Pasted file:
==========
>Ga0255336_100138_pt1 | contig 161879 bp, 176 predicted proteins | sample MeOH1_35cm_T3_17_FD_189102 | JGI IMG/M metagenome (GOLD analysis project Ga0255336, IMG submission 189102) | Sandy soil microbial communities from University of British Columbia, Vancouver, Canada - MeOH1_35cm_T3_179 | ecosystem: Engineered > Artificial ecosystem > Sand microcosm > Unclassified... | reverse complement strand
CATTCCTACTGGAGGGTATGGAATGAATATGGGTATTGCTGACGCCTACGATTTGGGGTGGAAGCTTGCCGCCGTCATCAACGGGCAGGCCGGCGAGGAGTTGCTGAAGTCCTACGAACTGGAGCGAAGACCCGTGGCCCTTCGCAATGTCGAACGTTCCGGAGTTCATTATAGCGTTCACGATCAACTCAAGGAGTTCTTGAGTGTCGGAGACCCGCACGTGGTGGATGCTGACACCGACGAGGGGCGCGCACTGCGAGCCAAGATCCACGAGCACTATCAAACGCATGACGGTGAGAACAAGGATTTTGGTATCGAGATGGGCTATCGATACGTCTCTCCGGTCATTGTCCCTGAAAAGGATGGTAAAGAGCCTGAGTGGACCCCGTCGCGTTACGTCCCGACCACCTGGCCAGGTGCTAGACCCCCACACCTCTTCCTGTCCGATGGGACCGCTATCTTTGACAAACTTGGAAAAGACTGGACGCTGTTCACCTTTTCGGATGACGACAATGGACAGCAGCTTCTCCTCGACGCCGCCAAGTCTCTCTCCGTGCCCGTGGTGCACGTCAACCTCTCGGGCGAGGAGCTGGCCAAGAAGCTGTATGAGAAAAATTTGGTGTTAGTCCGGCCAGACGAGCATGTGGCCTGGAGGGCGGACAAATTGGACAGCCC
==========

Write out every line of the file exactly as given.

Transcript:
>Ga0255336_100138_pt1 | contig 161879 bp, 176 predicted proteins | sample MeOH1_35cm_T3_17_FD_189102 | JGI IMG/M metagenome (GOLD analysis project Ga0255336, IMG submission 189102) | Sandy soil microbial communities from University of British Columbia, Vancouver, Canada - MeOH1_35cm_T3_179 | ecosystem: Engineered > Artificial ecosystem > Sand microcosm > Unclassified... | reverse complement strand
CATTCCTACTGGAGGGTATGGAATGAATATGGGTATTGCTGACGCCTACGATTTGGGGTGGAAGCTTGCCGCCGTCATCAACGGGCAGGCCGGCGAGGAGTTGCTGAAGTCCTACGAACTGGAGCGAAGACCCGTGGCCCTTCGCAATGTCGAACGTTCCGGAGTTCATTATAGCGTTCACGATCAACTCAAGGAGTTCTTGAGTGTCGGAGACCCGCACGTGGTGGATGCTGACACCGACGAGGGGCGCGCACTGCGAGCCAAGATCCACGAGCACTATCAAACGCATGACGGTGAGAACAAGGATTTTGGTATCGAGATGGGCTATCGATACGTCTCTCCGGTCATTGTCCCTGAAAAGGATGGTAAAGAGCCTGAGTGGACCCCGTCGCGTTACGTCCCGACCACCTGGCCAGGTGCTAGACCCCCACACCTCTTCCTGTCCGATGGGACCGCTATCTTTGACAAACTTGGAAAAGACTGGACGCTGTTCACCTTTTCGGATGACGACAATGGACAGCAGCTTCTCCTCGACGCCGCCAAGTCTCTCTCCGTGCCCGTGGTGCACGTCAACCTCTCGGGCGAGGAGCTGGCCAAGAAGCTGTATGAGAAAAATTTGGTGTTAGTCCGGCCAGACGAGCATGTGGCCTGGAGGGCGGACAAATTGGACAGCCC